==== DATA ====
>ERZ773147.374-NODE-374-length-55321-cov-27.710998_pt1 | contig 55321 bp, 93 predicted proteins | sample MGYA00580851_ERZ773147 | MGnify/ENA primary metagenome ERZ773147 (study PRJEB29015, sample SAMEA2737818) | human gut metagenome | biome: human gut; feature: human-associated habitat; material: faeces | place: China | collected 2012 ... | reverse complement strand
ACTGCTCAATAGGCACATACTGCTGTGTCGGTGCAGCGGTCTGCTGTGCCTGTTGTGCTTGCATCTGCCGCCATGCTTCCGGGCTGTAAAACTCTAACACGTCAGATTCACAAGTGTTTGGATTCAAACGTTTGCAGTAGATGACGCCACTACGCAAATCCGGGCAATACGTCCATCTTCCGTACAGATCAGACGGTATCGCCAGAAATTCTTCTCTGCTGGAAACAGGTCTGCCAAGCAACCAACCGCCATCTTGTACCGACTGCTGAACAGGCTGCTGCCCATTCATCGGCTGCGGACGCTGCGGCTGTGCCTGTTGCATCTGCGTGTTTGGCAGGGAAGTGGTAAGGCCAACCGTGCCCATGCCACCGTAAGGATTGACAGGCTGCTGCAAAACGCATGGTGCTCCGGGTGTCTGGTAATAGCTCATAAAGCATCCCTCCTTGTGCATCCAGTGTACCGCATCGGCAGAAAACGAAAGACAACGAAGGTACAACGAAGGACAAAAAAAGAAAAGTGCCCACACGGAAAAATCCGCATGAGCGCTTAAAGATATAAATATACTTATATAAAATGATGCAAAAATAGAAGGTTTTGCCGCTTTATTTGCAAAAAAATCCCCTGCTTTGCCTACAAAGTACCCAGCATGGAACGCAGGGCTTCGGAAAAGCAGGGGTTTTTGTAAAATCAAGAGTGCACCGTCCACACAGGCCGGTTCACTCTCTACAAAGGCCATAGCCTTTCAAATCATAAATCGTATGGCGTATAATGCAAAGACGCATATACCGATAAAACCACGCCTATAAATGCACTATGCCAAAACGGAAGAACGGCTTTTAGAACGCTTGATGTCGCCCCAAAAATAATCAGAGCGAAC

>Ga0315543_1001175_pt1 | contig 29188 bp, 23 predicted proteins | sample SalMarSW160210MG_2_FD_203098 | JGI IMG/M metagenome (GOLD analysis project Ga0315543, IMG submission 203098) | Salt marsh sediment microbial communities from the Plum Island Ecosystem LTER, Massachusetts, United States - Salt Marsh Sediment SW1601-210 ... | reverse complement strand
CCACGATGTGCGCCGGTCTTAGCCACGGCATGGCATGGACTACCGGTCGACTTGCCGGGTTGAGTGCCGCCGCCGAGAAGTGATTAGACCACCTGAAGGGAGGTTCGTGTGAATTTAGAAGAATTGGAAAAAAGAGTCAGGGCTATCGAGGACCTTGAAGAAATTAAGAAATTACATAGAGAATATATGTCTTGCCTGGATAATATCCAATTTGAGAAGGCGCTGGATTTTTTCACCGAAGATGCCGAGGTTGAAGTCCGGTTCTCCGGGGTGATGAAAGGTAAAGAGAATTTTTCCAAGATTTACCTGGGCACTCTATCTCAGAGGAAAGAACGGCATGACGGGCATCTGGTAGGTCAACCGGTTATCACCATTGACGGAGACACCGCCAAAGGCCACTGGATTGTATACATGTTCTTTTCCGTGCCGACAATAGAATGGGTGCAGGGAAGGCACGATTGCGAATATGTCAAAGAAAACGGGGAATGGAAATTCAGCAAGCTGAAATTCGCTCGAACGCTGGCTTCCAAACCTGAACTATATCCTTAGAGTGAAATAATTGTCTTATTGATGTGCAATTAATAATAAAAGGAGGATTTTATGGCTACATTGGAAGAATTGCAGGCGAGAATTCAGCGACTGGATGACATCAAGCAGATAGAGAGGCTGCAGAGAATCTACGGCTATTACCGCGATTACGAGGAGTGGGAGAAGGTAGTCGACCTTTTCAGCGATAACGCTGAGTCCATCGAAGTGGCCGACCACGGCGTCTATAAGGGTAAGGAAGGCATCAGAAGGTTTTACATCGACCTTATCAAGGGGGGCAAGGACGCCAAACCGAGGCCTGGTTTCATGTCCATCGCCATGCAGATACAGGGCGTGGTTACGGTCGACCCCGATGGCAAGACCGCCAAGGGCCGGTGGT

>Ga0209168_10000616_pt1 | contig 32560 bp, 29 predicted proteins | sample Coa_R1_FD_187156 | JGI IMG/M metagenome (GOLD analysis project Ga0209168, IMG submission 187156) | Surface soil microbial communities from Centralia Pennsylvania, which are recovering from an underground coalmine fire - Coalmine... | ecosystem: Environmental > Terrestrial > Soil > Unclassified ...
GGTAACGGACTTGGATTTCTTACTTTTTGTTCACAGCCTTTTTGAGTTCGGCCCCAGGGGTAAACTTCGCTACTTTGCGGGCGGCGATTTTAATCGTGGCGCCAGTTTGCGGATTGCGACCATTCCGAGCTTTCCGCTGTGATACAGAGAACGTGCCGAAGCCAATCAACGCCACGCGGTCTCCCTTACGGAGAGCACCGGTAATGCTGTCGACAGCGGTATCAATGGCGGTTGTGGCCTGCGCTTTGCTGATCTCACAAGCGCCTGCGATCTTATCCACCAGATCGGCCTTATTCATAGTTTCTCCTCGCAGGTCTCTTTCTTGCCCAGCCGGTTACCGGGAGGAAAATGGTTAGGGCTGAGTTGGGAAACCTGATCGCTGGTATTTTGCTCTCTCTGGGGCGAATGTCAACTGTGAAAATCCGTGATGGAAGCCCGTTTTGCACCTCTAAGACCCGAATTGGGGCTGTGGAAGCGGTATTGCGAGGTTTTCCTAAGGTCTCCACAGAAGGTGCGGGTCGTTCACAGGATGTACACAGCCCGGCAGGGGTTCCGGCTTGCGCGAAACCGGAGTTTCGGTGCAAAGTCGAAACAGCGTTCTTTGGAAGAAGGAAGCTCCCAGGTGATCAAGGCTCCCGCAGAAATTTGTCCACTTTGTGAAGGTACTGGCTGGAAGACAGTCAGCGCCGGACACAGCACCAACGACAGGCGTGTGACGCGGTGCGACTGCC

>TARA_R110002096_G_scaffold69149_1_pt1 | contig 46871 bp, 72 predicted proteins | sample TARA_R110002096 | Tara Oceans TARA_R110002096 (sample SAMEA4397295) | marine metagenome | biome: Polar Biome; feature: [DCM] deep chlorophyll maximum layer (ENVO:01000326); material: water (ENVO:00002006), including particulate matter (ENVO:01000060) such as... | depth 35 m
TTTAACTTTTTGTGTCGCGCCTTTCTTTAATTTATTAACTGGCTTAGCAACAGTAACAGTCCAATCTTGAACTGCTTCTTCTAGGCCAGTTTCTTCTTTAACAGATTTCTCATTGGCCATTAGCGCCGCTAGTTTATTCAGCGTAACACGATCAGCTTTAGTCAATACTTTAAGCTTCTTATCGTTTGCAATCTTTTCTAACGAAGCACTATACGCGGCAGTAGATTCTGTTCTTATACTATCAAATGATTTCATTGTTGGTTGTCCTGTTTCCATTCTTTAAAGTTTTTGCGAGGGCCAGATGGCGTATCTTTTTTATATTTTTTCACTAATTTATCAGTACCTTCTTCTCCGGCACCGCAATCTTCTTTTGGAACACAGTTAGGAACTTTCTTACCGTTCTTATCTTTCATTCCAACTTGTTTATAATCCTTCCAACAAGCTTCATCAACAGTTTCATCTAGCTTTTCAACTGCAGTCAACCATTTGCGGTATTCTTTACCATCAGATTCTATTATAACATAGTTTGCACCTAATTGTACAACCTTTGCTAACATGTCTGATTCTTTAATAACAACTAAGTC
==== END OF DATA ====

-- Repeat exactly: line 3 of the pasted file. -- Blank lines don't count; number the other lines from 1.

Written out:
>Ga0315543_1001175_pt1 | contig 29188 bp, 23 predicted proteins | sample SalMarSW160210MG_2_FD_203098 | JGI IMG/M metagenome (GOLD analysis project Ga0315543, IMG submission 203098) | Salt marsh sediment microbial communities from the Plum Island Ecosystem LTER, Massachusetts, United States - Salt Marsh Sediment SW1601-210 ... | reverse complement strand